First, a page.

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Christmas dinner, summarized. December 26, 2008

Posted by sarawr in baking, dessert, entertaining, herbs & spices, holidays, menu, potatoes, poultry.
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From a comment I left over on Kip’s journal:

Mine was a 13+ pound turkey, brined 15 hours in a stockpot full of lukewarm water and 1.5 cups salt. Drained, blotted dry, stuffed with the giblets and a purple onion; sage butter spread very lightly (about a tablespoon total) under the skin, salt and pepper rained over the top. I set it atop about 2 cups of halved baby carrots, more diced onion, and a couple of stalks of sliced celery to make a vegetable rack, dusted more sage over the whole shebang, and popped it in a 425F oven uncovered for about 3 hours.

It was… the best turkey I’ve ever encountered, if I’m being honest instead of modest, and it will live on in my memory as a sort of Platonic ideal turkey. It came out cooking-magazine-golden with crisp skin all over, incredibly juicy, and flavorful in the way that you could taste the turkey instead of a bunch of seasoning.

I didn’t save the carcass to make stock because I had no room anywhere to store it and I wasn’t energetic enough to jump right into stockmaking last night or this morning, but I think I’m gonna do the whole thing over next month and I’ll make stock then. The more I experiment with whole poultry, the better I get at it, and while stockmaking has turned out to be something I don’t particularly enjoy, it is well worth it.

I let my mom take home the leftover stuffing, vegetables (I made green beans and corn, both with lemon butter), potatoes, etc. The potatoes were a dream as well (I used a borrowed electric mixer to whip them with cream cheese, sour cream, plenty of butter, and parsley — not “health food” by any stretch, but gosh, were they ever tasty), but I made far too much and didn’t want to hassle with separation and storage. We’ve got a good-sized Tupperware full of leftover turkey, and if I want more potatoes or veg to go with it we have plenty of those too. I think the only thing I forgot was cranberry sauce, but on balance it wasn’t really missed.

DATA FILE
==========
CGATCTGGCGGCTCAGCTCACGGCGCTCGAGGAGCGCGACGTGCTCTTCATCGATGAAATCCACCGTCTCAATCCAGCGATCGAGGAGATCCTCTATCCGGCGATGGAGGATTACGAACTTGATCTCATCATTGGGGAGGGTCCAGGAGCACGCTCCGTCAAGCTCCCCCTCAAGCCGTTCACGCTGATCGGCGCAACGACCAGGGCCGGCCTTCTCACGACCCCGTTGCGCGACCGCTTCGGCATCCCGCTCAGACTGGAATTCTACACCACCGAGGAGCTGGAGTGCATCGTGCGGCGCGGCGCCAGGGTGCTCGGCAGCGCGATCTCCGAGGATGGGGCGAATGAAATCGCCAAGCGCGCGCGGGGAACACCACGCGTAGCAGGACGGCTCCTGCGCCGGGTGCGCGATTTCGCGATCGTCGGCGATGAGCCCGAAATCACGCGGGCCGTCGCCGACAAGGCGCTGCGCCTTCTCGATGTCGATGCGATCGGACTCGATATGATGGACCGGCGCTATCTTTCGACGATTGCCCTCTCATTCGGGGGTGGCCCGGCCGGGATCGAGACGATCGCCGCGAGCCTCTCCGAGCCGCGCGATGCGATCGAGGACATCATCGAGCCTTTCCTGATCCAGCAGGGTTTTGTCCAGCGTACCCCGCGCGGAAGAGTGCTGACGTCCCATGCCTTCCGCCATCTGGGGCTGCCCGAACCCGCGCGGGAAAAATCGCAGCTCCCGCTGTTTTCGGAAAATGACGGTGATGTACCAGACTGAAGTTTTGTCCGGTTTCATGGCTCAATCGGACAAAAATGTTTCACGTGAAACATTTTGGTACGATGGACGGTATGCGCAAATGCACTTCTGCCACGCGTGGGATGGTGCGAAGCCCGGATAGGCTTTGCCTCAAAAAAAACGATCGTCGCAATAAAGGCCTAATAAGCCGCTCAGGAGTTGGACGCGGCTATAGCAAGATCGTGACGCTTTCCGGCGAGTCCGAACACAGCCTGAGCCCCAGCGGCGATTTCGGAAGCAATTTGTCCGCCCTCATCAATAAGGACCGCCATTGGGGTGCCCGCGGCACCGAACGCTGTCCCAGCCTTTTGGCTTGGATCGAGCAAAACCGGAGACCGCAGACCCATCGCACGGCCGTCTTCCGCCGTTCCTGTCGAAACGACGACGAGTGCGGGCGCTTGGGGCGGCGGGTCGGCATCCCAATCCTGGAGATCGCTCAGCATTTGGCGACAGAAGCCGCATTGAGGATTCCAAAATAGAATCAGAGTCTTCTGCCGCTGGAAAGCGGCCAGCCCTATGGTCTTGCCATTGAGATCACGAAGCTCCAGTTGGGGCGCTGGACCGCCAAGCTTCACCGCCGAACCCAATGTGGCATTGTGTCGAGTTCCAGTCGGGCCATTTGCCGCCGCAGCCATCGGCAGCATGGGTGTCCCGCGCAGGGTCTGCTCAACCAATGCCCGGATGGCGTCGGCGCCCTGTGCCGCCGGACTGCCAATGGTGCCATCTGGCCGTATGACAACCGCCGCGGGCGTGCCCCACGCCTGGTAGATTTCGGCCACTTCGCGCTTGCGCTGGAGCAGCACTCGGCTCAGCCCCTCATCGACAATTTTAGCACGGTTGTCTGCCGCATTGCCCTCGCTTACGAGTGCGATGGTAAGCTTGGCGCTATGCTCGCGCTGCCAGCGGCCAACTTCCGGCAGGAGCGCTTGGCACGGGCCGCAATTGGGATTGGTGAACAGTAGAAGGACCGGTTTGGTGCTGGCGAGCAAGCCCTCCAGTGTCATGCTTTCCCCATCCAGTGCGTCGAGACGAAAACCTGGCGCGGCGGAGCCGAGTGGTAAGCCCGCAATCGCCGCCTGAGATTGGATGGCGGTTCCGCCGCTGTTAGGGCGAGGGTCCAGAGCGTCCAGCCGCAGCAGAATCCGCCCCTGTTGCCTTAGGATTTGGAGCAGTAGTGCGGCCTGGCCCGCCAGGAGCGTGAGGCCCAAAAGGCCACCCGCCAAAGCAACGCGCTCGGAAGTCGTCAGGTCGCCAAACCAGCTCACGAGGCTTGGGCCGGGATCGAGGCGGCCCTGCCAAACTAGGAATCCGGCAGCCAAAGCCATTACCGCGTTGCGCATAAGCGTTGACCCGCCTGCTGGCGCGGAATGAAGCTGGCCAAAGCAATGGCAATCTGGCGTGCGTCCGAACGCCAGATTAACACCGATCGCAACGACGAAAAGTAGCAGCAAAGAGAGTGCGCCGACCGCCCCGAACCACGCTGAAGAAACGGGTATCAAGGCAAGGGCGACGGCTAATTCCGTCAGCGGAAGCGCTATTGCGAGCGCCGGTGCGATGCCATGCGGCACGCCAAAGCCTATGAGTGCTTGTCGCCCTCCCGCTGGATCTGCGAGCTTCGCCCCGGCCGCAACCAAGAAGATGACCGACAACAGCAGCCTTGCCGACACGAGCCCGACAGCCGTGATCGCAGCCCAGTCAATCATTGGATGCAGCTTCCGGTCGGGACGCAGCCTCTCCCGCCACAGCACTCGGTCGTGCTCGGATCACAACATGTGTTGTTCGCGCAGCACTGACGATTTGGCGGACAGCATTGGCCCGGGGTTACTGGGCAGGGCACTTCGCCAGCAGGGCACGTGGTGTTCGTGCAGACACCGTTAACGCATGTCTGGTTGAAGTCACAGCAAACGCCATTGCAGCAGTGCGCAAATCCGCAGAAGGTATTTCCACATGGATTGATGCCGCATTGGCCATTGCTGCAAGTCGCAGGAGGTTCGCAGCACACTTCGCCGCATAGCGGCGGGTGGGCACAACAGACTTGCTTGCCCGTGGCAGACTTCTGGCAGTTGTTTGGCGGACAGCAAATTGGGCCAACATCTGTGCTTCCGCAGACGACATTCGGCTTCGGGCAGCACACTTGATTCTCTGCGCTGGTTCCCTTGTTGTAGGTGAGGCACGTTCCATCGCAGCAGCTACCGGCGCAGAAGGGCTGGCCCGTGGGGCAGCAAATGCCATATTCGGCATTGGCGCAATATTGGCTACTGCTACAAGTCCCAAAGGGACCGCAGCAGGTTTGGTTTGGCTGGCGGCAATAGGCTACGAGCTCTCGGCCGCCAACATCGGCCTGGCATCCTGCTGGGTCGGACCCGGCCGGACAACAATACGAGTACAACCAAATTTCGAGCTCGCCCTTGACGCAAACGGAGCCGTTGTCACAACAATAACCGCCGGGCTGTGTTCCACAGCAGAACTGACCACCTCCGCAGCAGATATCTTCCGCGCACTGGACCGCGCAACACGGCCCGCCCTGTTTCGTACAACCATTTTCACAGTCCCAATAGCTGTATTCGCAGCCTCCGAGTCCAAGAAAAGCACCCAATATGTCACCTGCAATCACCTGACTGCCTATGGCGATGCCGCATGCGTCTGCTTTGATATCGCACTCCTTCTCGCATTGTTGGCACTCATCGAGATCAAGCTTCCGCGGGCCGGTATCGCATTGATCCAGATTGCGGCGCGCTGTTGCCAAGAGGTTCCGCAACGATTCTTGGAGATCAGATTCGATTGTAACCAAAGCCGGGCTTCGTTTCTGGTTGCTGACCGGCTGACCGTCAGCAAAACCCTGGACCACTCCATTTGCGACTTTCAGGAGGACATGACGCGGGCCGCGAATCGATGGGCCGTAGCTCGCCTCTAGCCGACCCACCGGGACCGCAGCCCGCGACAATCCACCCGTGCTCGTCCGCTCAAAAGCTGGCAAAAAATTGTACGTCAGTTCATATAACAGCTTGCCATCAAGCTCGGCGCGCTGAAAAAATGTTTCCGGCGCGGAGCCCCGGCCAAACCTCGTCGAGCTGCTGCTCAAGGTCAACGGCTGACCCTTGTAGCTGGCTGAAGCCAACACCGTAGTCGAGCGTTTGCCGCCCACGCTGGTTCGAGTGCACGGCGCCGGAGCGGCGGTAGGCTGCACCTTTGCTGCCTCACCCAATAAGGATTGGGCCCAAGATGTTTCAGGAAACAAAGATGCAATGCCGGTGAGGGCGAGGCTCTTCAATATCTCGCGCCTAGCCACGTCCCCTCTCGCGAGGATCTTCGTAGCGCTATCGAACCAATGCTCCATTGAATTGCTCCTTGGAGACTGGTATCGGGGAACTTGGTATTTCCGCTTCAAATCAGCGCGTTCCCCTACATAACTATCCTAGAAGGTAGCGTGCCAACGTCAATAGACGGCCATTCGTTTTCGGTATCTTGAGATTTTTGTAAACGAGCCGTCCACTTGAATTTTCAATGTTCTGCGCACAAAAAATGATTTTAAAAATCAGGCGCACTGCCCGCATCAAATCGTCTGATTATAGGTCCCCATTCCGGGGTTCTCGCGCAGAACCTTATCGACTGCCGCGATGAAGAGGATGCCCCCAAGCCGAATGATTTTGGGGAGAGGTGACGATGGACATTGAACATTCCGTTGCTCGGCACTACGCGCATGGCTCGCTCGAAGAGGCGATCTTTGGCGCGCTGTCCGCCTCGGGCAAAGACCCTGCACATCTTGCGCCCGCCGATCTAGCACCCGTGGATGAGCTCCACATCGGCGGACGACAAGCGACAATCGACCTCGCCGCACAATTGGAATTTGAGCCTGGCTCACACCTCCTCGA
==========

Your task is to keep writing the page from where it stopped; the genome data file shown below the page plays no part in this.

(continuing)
I made a strawberry-margarita cheesecake (which turned out kind of disappointing; it was tasty, but not the heavenly goodness it usually is) and a blueberry cheesecake (for which I had to invent my own recipe, because the ones I found all called for ingredients or equipment I didn’t have) for dessert, and the blueberry was the undisputed winner… although it came out more like pudding than pie, due to my absentmindedly taking it out of the oven 20 minutes before I should have.

On balance, the meal was a roaring success. We had plenty of food for everyone, and everyone seemed to like it; I got to experiment with a turkey (which I hadn’t done before, really) and have it turn out brilliantly on the first try; I did some baking, which isn’t something I particularly love, but was fun nonetheless.

ETA: How is it that we didn’t have a tag for potatoes? You can bet I fixed that right quickly!

How was your Christmas food, Schizoids? The comment section awaits!

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Chickpeas and Eggplant December 17, 2008

Posted by panterazero in African food, Kip of the Week, tomato, vegetarian.
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I’ve been doing “chickpeas, onions and tomatoes” for years — there’s an Indian name for the combination that I forget — but I finally came up with the truly delectable variant, so here it is.  It’s easy, but you do need to watch the eggplant carefully.  A warm oven, such as you would have if you were for example baking dessert, is also helpful.

one medium eggplant, chopped small
1/4 cup olive oil
2 leeks, white and light green part only, washed and chopped (do save the rest for stocktrash)
one 15-oz can chickpeas with 1/4 cup of the packing liquid
2 cups (half a jar) good grade tomato basil pasta sauce, OR
2 cups good marinara sauce and 1/4 tsp dried basil, crumbled
1/3 cup shredded parmesan or asiago cheese

crusty Italian bread, like a ciabatta

Put the eggplant and oil in a saute pan with 1/4 cup of water and bring the mixture to a boil, then turn the heat to medium, cover, and cook about 15 minutes.  You want all the water to steam away and the eggplant to get truly soft while it browns on the bottom.  When it’s done, stir-scrape the browning back into the mixture.